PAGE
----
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Tropical deforestation emissions were 3 billion tons/yr from 2000-2005

Two prominent groups of researchers have reached a consensus estimate for emissions from tropical deforestation between 2000 and 2005.

The groups, led by Winrock International and Woods Hole Research Center, conclude that carbon dioxide emissions from tropical deforestation during the period averaged three billion (800 million tons of carbon) tons per year, with an error range of 1.1 billion tons. The consensus is important because two groups earlier this year published academic papers that initially seemed to offer starkly different estimates on emissions. However once timeframes, differences in methodologies, and disparities in data sets were considered, the results were “remarkably consistent,” according to a joint statement issued by the groups.

“Both initial studies offer insights into different ways to measure tropical deforestation. But the fact that we were able to reconcile these different studies across very different sets of data and methodologies, should provide remarkable reassurance to policymakers that they can act with science on their side,” said the Woods Hole Research Center’s Alessandro Baccini, lead author of the Nature Climate Change study published in January.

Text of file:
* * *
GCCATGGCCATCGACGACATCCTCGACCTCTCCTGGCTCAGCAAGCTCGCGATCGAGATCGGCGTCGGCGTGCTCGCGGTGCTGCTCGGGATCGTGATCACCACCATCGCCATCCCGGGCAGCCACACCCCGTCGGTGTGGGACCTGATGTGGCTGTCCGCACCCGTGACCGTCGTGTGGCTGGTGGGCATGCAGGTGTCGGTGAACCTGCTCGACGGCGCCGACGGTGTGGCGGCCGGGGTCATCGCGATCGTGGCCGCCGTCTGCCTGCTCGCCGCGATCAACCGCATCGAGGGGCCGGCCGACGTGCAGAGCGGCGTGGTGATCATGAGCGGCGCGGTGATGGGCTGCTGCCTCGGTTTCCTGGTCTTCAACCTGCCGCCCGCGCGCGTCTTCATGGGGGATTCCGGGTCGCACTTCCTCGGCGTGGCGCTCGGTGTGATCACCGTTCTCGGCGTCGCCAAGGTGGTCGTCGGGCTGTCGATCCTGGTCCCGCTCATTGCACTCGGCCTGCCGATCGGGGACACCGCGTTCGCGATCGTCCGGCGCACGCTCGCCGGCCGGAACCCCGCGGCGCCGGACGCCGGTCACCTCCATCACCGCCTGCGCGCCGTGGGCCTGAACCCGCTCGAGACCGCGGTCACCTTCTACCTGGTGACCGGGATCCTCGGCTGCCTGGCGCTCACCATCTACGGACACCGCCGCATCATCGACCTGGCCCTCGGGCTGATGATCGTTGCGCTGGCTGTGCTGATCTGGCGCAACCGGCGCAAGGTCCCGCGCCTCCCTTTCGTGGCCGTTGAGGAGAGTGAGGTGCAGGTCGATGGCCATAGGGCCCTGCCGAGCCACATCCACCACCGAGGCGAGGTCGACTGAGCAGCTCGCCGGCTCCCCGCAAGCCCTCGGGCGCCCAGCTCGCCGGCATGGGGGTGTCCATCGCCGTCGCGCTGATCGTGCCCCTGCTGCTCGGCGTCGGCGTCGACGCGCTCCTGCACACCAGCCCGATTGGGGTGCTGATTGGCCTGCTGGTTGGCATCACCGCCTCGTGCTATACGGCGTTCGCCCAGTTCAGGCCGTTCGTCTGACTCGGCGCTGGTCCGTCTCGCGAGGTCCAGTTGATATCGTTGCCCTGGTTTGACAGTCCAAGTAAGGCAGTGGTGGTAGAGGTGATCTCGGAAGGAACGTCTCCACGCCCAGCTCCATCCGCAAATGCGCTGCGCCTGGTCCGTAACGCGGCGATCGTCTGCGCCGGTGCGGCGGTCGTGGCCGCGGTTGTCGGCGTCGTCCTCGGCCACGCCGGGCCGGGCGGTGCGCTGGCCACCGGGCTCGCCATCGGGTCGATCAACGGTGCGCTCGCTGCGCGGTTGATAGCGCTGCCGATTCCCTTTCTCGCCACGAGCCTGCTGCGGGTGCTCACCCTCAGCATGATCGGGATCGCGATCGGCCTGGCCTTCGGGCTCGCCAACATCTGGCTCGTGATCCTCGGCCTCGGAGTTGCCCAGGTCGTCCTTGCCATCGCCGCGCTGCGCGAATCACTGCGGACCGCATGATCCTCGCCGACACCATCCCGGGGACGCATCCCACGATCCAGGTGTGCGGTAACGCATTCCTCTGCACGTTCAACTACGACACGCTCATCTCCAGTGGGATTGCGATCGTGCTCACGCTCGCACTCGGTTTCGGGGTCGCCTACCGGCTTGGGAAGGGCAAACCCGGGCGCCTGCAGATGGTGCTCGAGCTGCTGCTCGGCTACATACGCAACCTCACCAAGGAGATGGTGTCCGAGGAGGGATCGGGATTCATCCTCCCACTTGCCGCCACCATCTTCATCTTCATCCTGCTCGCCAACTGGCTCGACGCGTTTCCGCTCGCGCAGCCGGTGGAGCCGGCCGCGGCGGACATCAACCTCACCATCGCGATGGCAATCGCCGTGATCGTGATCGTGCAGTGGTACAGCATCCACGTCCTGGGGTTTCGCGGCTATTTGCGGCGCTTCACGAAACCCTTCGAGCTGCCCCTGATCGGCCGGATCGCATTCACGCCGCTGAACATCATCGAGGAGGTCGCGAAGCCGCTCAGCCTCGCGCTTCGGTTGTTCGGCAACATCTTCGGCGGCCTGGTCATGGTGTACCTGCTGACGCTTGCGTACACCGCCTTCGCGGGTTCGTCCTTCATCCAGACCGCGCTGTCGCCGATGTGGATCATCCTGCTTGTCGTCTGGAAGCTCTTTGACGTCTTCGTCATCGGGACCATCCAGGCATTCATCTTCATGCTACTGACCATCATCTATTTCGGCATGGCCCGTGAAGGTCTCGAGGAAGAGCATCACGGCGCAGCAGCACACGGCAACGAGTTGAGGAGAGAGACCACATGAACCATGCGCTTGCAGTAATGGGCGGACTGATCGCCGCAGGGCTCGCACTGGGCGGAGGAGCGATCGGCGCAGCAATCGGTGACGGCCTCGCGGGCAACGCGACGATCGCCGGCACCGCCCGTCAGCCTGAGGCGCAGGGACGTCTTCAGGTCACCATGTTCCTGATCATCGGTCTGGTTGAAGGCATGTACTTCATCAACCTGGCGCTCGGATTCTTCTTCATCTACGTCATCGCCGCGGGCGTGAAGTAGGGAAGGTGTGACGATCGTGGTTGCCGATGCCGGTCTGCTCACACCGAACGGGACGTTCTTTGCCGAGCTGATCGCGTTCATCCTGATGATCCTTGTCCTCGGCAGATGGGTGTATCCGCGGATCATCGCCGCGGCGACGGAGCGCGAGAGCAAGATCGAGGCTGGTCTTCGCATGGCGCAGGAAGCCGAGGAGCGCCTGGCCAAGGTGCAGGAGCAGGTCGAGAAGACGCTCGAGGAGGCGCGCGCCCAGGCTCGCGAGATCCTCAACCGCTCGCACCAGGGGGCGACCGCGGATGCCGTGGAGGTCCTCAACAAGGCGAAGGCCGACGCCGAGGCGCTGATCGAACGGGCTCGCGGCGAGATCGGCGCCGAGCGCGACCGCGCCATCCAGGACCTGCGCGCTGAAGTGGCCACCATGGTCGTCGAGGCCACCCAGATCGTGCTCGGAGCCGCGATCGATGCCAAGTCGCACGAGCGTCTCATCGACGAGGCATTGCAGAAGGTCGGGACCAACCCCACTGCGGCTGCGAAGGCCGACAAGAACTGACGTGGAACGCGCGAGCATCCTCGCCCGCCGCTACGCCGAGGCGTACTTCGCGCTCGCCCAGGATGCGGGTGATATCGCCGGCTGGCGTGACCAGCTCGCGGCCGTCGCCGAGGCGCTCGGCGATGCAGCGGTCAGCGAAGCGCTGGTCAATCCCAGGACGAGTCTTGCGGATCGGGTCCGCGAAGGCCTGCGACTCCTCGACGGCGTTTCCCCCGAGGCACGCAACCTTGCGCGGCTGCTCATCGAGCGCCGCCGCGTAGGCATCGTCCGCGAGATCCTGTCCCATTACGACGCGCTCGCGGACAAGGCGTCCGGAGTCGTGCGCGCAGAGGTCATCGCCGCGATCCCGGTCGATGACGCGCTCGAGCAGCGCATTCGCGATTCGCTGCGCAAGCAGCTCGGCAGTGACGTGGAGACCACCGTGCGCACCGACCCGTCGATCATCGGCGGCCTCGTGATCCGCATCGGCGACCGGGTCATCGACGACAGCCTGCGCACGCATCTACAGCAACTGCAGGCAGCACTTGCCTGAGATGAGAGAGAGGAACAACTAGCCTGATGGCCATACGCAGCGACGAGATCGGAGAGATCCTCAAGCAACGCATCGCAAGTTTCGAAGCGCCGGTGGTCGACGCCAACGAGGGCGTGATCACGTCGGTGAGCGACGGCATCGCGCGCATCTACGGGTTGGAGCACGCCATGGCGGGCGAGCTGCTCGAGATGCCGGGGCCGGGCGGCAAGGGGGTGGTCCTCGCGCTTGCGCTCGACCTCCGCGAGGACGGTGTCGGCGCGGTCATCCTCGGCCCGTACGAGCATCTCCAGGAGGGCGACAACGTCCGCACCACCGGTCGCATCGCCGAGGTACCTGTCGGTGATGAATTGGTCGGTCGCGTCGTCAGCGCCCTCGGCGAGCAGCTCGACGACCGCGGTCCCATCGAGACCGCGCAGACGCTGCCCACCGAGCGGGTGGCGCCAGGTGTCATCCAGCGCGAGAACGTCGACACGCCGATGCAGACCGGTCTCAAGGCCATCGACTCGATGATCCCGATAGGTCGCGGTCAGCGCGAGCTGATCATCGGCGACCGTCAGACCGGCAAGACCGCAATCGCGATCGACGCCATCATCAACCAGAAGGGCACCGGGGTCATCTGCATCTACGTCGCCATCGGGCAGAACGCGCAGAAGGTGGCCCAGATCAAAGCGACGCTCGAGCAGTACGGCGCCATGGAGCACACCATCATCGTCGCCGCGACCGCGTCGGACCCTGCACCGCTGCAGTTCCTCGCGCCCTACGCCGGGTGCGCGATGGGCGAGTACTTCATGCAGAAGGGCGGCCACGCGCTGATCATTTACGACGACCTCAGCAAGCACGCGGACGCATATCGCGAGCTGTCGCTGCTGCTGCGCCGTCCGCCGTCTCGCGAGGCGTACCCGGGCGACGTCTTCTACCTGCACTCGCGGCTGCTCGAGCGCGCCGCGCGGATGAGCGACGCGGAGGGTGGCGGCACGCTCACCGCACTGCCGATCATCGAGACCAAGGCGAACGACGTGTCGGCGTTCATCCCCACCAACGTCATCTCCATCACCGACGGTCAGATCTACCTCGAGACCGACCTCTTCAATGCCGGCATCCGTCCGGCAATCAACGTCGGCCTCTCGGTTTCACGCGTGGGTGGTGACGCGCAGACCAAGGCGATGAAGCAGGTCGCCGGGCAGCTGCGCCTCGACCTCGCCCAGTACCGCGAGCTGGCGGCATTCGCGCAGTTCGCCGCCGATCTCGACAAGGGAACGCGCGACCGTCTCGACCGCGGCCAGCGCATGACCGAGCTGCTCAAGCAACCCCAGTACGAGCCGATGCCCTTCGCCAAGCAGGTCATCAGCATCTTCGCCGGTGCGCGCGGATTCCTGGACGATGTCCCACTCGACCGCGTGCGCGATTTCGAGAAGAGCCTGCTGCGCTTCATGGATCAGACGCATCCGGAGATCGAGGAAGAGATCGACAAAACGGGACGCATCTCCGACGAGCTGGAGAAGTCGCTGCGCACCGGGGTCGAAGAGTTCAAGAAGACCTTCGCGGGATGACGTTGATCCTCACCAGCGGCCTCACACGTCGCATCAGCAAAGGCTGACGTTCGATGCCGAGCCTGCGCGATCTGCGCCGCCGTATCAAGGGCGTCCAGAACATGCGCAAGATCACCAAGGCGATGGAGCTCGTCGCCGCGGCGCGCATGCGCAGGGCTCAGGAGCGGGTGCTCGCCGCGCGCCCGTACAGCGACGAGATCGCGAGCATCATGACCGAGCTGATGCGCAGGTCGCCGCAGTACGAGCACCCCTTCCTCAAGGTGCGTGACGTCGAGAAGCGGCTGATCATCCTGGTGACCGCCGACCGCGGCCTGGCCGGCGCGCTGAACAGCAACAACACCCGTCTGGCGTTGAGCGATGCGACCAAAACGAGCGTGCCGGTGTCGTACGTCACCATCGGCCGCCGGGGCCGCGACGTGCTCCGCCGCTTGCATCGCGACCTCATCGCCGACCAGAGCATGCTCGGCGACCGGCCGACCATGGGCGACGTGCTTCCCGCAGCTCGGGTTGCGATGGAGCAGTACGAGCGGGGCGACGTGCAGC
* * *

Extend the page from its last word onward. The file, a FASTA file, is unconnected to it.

“With this new scientific consensus and reconciliation between our two independent studies, policymakers now have an unbiased, historic benchmark against which emission reduction targets for tropical deforestation can be set and progress can be measured,” added Nancy Harris, lead author of the Science paper, which was published in June.

One of the major differences in the estimates stemmed from emissions from forest degradation and peatlands. Baccini’s study factored these emissions into their results, where as the group led by Harris did not. The researchers have not yet reached consensus on these emissions, which can be substantial. Both groups estimated gross, rather than net, emissions.

The findings suggest that tropical deforestation represented about 10 percent of global greenhouse gas emissions from human activities from 2000-2005. The results are important because policymakers are negotiating a mechanism that would pay tropical countries on a performance basis to reduce emissions from deforestation and degradation. To ensure that the mechanism — called REDD+ — actually cuts greenhouse has emissions, it is critical to establish credible baselines on emissions from deforestation.

CITATION: Harris et al. Progress Toward a Consensus on Carbon Emissions from Tropical Deforestation. November 2012

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